26/iii mmxv


Anthropologies believe that man has known how to use fire for 500,000 years, but only learned how to make it himself 12,000 years ago.

Prior to 1962, sodomy was illegal in every US State.

The flag of Paraguay is the only current national flag whose obverse and reverse sides are neither identical nor mirrored.

Legendary Cuban Communist revolutionary Che Guevara was born in Argentina.

Until 1857, in the UK, a husband wishing to end an unhappy marriage could sell his wife. The cost was about £3,000 – roughly £223,000 in today’s money.

See other: Quite Interesting Facts

Jackspeak


Ever been caught between the devil and the deep blue sea? Or maybe you have been told to show a leg, been taken aback or have been made to run the gauntlet?

If so, you have been using just a few of the thousands of slang words and phrases coined or adopted by the Royal Navy – the world’s oldest organised fighting service – over the course of more than 400 years.

Over the centuries, the jargon of the Royal Navy, known as Jackspeak, has contributed to the everyday English vocabulary.

Royal Navy personnel feel that part of its charm comes from its exclusivity, because the terminology used is only understood by fellow naval comrades.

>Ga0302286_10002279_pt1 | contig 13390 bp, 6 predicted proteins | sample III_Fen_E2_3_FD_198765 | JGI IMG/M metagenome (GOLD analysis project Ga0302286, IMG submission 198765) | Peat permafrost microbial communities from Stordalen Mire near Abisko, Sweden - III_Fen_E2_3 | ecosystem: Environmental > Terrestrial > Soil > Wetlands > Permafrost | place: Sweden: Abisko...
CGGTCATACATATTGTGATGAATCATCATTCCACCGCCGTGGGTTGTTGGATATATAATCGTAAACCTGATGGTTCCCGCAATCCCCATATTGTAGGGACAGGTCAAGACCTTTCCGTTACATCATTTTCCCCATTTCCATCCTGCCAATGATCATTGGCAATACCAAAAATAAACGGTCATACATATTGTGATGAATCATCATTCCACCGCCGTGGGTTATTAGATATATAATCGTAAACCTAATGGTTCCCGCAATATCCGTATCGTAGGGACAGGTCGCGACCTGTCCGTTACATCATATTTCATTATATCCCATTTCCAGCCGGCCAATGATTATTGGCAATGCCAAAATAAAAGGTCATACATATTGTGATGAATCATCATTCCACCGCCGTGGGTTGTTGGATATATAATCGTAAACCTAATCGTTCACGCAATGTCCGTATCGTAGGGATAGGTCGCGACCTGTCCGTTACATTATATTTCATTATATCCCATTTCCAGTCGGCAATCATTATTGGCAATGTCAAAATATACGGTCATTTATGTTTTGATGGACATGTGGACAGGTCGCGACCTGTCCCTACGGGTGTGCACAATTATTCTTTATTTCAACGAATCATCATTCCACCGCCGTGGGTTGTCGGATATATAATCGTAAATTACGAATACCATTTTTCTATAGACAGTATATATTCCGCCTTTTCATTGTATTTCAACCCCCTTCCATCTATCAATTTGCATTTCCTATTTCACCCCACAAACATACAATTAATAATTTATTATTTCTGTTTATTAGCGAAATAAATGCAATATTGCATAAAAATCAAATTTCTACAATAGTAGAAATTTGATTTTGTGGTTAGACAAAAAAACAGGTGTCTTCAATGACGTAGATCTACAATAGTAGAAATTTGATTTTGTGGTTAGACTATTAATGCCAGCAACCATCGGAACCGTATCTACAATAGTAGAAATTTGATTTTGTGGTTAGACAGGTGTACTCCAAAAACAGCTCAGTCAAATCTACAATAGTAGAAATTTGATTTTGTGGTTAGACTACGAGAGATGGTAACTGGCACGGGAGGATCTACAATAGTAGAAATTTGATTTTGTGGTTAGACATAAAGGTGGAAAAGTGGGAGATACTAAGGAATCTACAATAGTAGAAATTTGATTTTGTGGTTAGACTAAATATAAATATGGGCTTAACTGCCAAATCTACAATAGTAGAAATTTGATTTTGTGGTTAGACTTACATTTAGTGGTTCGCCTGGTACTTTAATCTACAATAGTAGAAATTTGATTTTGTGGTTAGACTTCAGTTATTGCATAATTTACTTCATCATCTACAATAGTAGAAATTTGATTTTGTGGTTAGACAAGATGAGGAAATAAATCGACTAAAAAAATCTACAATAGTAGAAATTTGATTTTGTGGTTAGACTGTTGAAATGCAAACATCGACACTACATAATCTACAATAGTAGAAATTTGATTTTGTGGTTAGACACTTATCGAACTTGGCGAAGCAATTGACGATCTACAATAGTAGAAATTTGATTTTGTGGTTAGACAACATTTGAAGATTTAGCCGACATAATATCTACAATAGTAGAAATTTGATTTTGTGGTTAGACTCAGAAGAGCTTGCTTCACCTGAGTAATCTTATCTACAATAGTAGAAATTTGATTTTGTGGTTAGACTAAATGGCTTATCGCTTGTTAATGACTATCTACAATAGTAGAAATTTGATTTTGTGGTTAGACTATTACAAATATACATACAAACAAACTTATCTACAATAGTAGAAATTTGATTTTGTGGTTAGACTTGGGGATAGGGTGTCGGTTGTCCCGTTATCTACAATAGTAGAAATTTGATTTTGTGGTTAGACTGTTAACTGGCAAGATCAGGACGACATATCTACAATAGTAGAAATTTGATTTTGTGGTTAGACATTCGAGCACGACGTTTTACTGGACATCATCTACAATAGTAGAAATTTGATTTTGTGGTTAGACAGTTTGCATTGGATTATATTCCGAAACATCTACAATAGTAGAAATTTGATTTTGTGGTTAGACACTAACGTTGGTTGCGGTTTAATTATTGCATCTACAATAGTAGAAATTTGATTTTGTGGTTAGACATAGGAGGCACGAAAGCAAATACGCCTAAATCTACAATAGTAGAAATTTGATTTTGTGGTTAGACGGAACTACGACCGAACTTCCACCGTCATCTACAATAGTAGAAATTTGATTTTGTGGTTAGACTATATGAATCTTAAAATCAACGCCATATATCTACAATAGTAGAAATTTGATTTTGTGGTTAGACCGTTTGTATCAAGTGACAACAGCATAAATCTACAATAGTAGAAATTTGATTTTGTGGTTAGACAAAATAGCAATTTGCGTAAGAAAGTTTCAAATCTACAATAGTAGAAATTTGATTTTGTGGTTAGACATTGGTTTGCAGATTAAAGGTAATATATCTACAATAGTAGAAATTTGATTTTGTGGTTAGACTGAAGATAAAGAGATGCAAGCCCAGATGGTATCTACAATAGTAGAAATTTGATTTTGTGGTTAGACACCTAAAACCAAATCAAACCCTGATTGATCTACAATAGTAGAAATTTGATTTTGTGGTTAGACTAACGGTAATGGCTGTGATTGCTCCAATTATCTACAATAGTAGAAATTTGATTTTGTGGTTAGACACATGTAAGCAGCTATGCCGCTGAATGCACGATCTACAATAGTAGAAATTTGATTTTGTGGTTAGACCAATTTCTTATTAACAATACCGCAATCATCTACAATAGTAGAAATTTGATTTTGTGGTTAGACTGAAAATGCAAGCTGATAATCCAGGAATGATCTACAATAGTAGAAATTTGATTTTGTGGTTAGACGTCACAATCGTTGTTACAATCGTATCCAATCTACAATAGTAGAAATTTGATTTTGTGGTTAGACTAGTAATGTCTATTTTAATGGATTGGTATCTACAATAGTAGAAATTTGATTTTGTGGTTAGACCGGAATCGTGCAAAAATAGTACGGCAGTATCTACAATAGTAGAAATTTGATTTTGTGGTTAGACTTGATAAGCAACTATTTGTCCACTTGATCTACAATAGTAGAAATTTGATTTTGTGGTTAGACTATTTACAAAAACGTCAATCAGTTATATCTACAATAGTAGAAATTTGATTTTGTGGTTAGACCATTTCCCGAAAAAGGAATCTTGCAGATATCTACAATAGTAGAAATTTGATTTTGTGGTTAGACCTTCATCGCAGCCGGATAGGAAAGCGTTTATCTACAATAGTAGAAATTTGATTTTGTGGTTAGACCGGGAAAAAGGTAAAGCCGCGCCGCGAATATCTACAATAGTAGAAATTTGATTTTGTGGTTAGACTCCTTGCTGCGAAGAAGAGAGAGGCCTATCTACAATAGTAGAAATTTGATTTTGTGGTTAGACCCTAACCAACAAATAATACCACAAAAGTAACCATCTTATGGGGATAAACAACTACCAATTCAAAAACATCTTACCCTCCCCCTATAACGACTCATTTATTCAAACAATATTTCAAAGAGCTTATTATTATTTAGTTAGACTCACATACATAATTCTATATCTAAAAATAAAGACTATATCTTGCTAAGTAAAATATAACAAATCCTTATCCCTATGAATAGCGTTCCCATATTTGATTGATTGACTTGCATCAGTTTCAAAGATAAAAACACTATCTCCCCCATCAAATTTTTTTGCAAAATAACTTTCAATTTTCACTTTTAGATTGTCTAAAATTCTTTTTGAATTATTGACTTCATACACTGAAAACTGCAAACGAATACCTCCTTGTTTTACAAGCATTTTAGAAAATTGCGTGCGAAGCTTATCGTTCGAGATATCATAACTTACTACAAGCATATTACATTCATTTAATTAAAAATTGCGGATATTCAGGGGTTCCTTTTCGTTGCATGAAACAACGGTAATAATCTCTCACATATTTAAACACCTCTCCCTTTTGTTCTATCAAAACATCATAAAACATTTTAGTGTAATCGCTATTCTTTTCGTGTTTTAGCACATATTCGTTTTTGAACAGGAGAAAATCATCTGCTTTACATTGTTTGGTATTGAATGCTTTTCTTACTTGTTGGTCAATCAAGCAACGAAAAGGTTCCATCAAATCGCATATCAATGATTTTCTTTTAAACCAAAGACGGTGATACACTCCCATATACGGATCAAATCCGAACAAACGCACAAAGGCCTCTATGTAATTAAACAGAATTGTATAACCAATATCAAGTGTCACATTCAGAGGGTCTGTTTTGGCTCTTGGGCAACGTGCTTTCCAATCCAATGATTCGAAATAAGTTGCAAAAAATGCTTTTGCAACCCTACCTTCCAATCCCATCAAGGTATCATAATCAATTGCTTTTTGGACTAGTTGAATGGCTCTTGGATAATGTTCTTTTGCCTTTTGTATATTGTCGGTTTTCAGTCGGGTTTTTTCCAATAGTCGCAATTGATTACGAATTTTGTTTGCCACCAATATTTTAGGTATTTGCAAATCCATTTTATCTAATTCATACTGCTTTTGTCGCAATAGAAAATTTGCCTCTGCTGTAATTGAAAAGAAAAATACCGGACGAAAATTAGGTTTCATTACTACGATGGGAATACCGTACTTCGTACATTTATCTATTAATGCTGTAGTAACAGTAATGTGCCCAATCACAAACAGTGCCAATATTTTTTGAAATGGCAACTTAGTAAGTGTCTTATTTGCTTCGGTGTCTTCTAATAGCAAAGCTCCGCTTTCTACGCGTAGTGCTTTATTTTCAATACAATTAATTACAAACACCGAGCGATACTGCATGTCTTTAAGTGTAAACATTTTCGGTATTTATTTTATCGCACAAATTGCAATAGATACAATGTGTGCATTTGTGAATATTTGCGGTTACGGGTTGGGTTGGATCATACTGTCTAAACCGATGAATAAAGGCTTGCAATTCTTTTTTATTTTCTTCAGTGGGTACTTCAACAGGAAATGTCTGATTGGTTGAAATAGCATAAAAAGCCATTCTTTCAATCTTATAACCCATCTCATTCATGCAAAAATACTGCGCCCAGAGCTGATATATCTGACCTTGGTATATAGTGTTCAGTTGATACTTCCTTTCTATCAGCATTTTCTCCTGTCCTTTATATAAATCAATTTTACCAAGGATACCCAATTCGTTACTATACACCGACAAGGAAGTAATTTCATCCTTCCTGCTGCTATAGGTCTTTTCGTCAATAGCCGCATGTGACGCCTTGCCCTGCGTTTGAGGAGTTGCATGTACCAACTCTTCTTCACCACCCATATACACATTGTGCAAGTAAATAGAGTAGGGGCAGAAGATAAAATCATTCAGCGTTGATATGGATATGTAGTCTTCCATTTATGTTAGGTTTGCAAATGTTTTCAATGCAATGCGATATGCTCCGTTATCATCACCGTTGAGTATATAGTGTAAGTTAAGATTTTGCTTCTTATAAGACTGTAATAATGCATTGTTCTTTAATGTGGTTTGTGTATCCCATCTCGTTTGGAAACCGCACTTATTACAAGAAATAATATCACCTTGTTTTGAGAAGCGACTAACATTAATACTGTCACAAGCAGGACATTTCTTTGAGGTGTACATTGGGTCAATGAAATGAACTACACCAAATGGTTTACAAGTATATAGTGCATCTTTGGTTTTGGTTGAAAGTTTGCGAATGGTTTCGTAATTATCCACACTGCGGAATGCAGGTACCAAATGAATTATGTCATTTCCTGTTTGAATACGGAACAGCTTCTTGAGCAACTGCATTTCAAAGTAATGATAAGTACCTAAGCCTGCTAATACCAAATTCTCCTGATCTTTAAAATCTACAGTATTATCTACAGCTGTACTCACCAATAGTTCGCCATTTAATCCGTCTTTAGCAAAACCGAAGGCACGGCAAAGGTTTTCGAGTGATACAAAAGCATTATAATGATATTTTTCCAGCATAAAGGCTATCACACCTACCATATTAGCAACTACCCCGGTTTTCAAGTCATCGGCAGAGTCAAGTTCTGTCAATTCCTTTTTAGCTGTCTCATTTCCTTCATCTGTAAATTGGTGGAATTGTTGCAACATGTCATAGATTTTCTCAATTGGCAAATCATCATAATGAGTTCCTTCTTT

Also, it is believed that the humour of nautical slang is an essential coping strategy for people dealing with the multiple uncertainties and dangers of war.

“The world is a navy in an empty ocean.” – Dejan Stojanovic

The range of slang used by the Grey Funnel Line (the navy) is both instructive and amusing. Whether you serve in the Green Death (3rd Commando Brigade, Royal Marines), or are a snotty (midshipman) or a pickle jar officer (a university graduate who can tell you the square root of a pickle-jar lid to three decimal places but cannot get the blooming thing off), there is a special name for everything that matters.

In addition, the whole spectrum of naval life is covered, from a horse’s neck (brandy and dry ginger) to buckets of sunshine (nuclear weapons), the rather charming putting the Queen to bed (affectionate term for the formal lowering of the White Ensign each evening, at sunset), and helioproctosis (a condition where a person, usually a toffee-nosed officer, believes the sun shines from his backside – from the Ancient Greek ἥλιος meaning ‘sun’, and πρωκτός meaning ‘anus’).

“The sea, the snotgreen sea, the scrotumtightening sea.” – James Joyce, Ulysses

And at the end of a Naval career, one receives the Order of the Golden Toecap (redundancy), and swallows the anchor (retired from a career at sea).

Finally, to get out at Fratton is Royal Navy jargon for coitus interruptus. (Fratton is the last railway station before Portsmouth – home of one of Britain’s largest Naval Bases.)

Conversations: Expertise


Europa
When someone says that some opinions are more relevant than others, could that essentially exclusivist thought to be intellectual elitism?

Helena
That depends, what do they mean by more relevant exactly?